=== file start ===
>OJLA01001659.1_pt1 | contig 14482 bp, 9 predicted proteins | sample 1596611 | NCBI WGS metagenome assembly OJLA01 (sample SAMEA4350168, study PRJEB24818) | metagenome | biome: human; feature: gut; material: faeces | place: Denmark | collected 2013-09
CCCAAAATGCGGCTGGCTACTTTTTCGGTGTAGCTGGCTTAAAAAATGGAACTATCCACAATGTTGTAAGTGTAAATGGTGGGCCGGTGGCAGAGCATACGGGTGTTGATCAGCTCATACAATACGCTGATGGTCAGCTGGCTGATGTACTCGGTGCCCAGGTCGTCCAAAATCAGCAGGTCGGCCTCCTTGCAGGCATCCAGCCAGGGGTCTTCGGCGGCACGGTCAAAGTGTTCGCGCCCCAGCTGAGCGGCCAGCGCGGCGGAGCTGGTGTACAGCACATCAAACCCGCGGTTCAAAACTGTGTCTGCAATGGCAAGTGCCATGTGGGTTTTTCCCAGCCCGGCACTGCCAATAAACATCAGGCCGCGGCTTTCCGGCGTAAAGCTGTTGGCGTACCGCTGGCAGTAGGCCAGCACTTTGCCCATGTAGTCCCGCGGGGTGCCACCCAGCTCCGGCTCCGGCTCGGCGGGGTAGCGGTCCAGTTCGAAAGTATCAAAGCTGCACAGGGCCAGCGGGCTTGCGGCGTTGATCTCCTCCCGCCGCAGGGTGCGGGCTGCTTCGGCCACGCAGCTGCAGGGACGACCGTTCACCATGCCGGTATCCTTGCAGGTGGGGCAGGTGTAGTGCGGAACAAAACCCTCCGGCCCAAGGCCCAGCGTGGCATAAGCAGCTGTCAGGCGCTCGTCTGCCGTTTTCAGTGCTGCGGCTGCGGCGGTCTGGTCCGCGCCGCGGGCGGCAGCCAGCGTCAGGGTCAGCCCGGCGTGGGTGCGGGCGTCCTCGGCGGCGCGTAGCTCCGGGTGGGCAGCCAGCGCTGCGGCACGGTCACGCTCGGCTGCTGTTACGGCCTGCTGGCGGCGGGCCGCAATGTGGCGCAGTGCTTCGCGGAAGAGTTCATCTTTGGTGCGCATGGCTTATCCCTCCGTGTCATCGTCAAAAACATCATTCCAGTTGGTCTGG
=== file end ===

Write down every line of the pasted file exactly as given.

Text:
>OJLA01001659.1_pt1 | contig 14482 bp, 9 predicted proteins | sample 1596611 | NCBI WGS metagenome assembly OJLA01 (sample SAMEA4350168, study PRJEB24818) | metagenome | biome: human; feature: gut; material: faeces | place: Denmark | collected 2013-09
CCCAAAATGCGGCTGGCTACTTTTTCGGTGTAGCTGGCTTAAAAAATGGAACTATCCACAATGTTGTAAGTGTAAATGGTGGGCCGGTGGCAGAGCATACGGGTGTTGATCAGCTCATACAATACGCTGATGGTCAGCTGGCTGATGTACTCGGTGCCCAGGTCGTCCAAAATCAGCAGGTCGGCCTCCTTGCAGGCATCCAGCCAGGGGTCTTCGGCGGCACGGTCAAAGTGTTCGCGCCCCAGCTGAGCGGCCAGCGCGGCGGAGCTGGTGTACAGCACATCAAACCCGCGGTTCAAAACTGTGTCTGCAATGGCAAGTGCCATGTGGGTTTTTCCCAGCCCGGCACTGCCAATAAACATCAGGCCGCGGCTTTCCGGCGTAAAGCTGTTGGCGTACCGCTGGCAGTAGGCCAGCACTTTGCCCATGTAGTCCCGCGGGGTGCCACCCAGCTCCGGCTCCGGCTCGGCGGGGTAGCGGTCCAGTTCGAAAGTATCAAAGCTGCACAGGGCCAGCGGGCTTGCGGCGTTGATCTCCTCCCGCCGCAGGGTGCGGGCTGCTTCGGCCACGCAGCTGCAGGGACGACCGTTCACCATGCCGGTATCCTTGCAGGTGGGGCAGGTGTAGTGCGGAACAAAACCCTCCGGCCCAAGGCCCAGCGTGGCATAAGCAGCTGTCAGGCGCTCGTCTGCCGTTTTCAGTGCTGCGGCTGCGGCGGTCTGGTCCGCGCCGCGGGCGGCAGCCAGCGTCAGGGTCAGCCCGGCGTGGGTGCGGGCGTCCTCGGCGGCGCGTAGCTCCGGGTGGGCAGCCAGCGCTGCGGCACGGTCACGCTCGGCTGCTGTTACGGCCTGCTGGCGGCGGGCCGCAATGTGGCGCAGTGCTTCGCGGAAGAGTTCATCTTTGGTGCGCATGGCTTATCCCTCCGTGTCATCGTCAAAAACATCATTCCAGTTGGTCTGG